A visitor to our solar system became the subject of headlines around the world last year after the cigar-shaped rock now named `Oumuamua flew past our sun.
But it might not have been the first interstellar visitor to our planet, a new study has suggested.
A new paper from Harvard astronomers suggests that another meteor that hit Earth’s atmosphere above Papua New Guinea may also have come from outside oursolar system.
Researchers found the meteor – which burnt up in 2014 – by looking for objects that were ‘too fast’ to be orbiting the sun.
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The Papua New Guinea object travelled towards Earth at around 37 miles per second, a speed so high it suggests it originated outside our solar system.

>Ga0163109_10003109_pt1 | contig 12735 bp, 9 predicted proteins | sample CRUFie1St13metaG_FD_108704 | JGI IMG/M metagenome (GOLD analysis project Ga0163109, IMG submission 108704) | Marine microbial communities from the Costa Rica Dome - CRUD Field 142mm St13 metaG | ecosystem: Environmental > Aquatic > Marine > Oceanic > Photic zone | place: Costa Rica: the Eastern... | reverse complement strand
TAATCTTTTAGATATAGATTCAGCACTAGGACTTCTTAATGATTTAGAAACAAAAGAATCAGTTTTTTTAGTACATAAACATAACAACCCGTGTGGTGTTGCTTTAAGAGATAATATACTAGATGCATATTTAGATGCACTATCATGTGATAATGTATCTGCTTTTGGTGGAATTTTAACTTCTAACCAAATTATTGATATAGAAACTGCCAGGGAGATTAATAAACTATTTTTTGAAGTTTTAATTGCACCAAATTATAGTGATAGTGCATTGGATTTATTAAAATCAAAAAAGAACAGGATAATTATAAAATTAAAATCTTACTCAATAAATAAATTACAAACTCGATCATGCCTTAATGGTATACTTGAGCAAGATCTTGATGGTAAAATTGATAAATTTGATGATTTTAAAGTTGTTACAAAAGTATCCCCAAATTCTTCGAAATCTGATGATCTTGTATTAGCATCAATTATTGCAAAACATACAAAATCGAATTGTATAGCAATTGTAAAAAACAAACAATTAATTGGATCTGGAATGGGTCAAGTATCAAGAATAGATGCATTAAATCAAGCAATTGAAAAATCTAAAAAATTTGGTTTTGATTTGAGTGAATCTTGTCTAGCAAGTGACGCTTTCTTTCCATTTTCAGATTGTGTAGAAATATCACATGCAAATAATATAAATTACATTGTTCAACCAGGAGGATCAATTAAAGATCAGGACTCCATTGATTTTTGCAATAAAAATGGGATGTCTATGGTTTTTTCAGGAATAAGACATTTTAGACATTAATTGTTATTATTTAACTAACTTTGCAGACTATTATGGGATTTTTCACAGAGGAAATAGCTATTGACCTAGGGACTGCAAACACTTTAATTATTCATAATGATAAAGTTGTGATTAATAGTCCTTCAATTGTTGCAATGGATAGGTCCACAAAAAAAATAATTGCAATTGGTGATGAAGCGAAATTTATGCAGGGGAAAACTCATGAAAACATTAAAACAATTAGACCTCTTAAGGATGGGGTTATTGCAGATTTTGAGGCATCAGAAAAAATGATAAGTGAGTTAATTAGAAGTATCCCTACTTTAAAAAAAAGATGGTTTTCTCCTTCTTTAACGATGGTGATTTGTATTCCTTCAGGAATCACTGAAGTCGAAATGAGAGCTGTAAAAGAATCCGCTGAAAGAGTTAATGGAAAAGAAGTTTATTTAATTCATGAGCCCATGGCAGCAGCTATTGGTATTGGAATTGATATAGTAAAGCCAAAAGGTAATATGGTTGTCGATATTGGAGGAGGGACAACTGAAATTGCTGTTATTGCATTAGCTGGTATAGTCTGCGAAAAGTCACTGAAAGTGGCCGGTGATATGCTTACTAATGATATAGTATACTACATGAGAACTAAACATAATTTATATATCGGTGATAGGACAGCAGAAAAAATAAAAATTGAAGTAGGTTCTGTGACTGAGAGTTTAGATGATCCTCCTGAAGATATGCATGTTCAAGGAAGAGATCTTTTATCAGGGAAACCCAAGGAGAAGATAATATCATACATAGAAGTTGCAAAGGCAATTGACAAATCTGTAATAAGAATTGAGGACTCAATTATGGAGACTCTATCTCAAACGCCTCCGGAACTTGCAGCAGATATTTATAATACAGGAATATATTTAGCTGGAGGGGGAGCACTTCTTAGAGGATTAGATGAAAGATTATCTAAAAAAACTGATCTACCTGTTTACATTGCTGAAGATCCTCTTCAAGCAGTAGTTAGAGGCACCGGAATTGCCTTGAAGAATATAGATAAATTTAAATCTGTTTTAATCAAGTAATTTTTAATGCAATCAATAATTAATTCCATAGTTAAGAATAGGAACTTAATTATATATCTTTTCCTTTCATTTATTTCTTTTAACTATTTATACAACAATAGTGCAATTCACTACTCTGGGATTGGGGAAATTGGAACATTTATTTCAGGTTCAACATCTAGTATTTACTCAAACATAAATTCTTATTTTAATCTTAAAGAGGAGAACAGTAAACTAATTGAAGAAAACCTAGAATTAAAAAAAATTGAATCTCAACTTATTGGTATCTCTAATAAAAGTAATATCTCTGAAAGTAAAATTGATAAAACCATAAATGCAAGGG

The researchers write that the find ‘implies a possible origin from the deep interior of a planetary system or a star in the thick disk of the Milky Way galaxy.’
Kat Volk from the University of Arizona, who was not involved in the research said, ‘I think it is reasonable to conclude that this very high speed impactor came from the population of interstellar object.
‘I expect interstellar objects to be common enough – both from theoretical considerations and from the implications of ‘Oumuamua – that I think an interstellar origin is the simplest explanation for this bolide.’